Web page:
http://www.archdaily...s-on-your-side/

People graduating from college don't own or can't afford a car? Most students own or have access to a car as early as high school. Regardless, 18-34 year olds this year drove less than the same age range a decade ago. The recession or college debt is unrelated to those numbers because the downtrend began way before the recession. Its a cultural shift more than economic. Why is that so hard for you to understand? You can stay in suburbia, I dont want you to live in the city, but you have to understand that other people, particularly Generation Y does wants other options other than a spec home and white picket fence. So let Generation Y create places that we would like to live in, instead of trying to make all of baton rouge only have one houseing type, single family.

Let's be honest, would you really want me to be your neighbor? I think not.

Well said. Last sentence is a very good point.

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http://www.archdaily.com/230276/infographic-burbs-going-bust/

I saw this cool info graphic on archdaily.com detailing the decline of suburbia. Thought y'all might like to check it out.

The info graphic was created from this presentation:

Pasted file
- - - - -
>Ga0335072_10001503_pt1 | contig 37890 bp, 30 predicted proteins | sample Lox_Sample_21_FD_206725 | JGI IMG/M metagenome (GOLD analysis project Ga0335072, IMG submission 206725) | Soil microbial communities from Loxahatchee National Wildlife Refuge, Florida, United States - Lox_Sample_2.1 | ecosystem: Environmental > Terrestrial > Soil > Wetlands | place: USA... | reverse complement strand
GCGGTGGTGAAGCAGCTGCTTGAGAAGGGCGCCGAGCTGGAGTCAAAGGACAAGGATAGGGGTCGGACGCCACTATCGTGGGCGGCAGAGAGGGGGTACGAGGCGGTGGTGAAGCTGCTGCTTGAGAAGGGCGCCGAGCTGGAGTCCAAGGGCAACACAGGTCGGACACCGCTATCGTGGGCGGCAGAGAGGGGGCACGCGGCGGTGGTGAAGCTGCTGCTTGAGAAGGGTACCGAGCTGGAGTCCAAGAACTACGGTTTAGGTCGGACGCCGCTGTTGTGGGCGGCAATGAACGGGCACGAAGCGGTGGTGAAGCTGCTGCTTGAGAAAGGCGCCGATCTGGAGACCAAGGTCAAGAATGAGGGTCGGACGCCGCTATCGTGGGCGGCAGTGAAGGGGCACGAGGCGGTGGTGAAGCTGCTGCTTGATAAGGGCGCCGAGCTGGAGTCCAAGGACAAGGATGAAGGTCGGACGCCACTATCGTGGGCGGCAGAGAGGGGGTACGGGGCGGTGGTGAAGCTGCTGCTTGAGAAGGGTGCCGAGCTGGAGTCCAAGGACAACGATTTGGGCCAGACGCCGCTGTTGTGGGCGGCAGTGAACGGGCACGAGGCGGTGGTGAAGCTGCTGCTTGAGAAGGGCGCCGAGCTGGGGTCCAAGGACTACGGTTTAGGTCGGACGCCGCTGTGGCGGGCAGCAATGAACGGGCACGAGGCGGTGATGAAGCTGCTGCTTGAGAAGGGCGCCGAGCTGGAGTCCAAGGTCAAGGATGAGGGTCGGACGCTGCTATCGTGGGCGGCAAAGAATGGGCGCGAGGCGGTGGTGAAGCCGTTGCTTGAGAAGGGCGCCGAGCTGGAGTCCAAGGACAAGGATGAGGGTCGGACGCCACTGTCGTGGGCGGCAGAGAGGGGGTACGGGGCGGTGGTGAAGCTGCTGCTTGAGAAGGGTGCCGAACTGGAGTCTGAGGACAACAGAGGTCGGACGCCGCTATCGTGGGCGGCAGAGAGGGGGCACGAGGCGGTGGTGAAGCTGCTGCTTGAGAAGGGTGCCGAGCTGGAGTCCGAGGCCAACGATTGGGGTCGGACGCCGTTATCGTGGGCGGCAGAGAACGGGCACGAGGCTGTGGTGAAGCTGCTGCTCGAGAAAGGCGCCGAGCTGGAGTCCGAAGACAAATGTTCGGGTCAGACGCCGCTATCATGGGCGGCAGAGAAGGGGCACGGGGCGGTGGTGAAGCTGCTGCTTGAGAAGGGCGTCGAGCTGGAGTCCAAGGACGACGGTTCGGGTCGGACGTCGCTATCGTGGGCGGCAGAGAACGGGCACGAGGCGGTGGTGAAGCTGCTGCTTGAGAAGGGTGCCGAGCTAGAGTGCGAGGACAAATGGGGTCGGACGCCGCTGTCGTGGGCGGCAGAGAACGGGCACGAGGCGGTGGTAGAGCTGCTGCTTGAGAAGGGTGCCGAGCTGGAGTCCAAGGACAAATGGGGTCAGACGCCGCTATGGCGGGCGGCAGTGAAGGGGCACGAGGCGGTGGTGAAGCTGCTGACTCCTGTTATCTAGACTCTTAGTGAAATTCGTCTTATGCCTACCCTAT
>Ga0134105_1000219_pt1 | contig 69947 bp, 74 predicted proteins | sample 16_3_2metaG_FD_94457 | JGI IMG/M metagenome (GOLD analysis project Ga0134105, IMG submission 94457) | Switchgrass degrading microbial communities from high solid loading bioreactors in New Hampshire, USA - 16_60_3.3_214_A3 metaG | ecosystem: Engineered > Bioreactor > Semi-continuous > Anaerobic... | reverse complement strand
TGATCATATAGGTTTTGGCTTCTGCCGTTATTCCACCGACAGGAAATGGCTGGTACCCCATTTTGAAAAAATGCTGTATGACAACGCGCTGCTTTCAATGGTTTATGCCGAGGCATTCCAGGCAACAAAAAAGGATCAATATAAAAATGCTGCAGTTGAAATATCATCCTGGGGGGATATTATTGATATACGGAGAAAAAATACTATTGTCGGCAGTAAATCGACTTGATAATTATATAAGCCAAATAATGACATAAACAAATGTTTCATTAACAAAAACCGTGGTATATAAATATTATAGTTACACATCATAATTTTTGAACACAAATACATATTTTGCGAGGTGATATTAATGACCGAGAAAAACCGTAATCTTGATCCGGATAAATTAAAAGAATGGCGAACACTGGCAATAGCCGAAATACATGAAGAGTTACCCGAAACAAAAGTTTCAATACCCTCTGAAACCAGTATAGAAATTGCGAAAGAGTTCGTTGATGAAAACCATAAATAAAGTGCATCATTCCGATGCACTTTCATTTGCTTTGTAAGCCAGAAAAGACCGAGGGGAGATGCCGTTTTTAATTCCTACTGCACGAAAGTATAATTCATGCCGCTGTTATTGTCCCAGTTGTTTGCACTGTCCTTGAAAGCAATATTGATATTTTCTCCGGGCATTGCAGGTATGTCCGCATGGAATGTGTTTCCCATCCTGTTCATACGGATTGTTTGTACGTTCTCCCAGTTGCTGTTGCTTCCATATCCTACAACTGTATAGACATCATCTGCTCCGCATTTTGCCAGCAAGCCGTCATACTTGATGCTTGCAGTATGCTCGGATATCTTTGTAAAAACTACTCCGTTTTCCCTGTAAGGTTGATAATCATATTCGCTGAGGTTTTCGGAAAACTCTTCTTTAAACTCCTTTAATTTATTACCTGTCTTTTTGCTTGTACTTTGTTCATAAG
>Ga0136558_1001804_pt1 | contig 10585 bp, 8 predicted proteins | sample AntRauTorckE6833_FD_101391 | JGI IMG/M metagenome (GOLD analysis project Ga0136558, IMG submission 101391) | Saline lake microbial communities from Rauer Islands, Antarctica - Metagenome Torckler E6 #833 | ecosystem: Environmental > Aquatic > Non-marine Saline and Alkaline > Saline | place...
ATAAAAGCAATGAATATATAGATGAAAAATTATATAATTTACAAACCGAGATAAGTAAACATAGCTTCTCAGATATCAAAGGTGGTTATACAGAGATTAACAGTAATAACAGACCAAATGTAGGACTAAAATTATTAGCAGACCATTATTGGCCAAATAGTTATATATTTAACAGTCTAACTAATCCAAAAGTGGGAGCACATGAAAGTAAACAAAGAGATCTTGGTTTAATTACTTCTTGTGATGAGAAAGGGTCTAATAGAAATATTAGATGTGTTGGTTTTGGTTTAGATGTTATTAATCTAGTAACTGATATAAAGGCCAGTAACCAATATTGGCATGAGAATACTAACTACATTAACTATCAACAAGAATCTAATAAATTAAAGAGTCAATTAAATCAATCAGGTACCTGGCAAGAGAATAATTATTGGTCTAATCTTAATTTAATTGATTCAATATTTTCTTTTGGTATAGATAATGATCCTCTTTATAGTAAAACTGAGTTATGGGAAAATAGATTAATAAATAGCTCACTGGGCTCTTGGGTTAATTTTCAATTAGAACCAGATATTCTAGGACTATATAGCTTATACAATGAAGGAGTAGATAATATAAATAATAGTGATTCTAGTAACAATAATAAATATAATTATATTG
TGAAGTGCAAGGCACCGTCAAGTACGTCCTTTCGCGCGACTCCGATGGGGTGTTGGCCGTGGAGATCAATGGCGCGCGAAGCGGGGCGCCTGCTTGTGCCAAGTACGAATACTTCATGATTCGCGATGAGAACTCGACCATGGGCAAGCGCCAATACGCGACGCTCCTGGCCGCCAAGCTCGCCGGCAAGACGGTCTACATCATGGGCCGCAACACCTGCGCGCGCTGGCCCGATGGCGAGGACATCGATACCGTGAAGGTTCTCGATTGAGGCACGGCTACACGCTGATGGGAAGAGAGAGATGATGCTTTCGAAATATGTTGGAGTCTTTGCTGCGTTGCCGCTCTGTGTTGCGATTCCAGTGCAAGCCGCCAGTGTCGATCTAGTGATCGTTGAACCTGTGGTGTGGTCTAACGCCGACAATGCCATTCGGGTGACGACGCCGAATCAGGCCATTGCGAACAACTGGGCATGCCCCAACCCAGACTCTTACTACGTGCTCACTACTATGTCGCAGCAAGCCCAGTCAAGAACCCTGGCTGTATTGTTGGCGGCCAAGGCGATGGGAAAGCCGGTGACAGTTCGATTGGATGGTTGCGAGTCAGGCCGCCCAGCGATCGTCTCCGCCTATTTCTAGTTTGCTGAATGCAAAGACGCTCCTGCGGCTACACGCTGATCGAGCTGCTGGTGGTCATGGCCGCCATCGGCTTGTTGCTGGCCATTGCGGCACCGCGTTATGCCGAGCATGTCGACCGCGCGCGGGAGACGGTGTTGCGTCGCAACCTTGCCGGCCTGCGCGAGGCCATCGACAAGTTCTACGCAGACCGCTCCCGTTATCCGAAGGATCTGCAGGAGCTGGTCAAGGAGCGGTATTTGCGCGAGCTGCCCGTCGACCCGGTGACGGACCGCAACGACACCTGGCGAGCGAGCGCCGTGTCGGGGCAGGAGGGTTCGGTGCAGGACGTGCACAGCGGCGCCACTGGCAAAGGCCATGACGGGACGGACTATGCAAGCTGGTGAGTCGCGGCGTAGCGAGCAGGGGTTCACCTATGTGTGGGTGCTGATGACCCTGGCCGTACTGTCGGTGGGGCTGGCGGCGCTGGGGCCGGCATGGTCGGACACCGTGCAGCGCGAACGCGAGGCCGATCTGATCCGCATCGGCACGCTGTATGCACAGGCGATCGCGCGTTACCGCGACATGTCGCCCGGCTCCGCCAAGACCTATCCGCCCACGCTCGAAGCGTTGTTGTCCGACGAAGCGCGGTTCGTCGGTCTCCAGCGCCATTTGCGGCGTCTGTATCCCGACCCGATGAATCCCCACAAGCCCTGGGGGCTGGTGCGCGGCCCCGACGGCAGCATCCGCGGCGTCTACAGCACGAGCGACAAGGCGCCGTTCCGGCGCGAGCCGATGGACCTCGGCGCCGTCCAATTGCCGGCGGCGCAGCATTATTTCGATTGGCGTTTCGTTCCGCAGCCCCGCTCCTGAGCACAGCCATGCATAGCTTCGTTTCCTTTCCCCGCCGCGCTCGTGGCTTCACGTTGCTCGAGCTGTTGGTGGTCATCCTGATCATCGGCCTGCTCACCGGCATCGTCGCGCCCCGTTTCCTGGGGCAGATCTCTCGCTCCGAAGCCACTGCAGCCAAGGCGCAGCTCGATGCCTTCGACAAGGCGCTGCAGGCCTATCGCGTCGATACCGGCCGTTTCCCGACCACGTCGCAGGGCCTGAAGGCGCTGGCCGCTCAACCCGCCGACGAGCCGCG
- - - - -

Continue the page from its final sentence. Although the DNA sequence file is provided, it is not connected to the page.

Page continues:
http://www.archdaily.com/229385/saving-suburbia-part-i-bursting-the-bubble/

A recent report from the U.S. PIRG Education Fund found that Americans, particularly young Americans, are driving less. Much less. Between 2001 to 2009, the average annual number of vehicle miles traveled by people aged 16 to 34 went from 10,300 miles per capita to 7,900 miles per capita. [4]

This 23% decrease can’t be explained by economics alone; the trend was also seen among the young employed and financially stable as well.

What has changed, then, is our culture. In Davidson’s words, what was once “a passport to independence [is now] a toxic jail cell.” And as Americans, particularly young Americans, are avoiding cars, it should come as no surprise that they’re avoiding the car-centric suburbs too.

Let's hope Baton Rougean's realize this sooner rather than later.

Found another echo chamber to vindicate your belief that suburbanites killed the city, eh?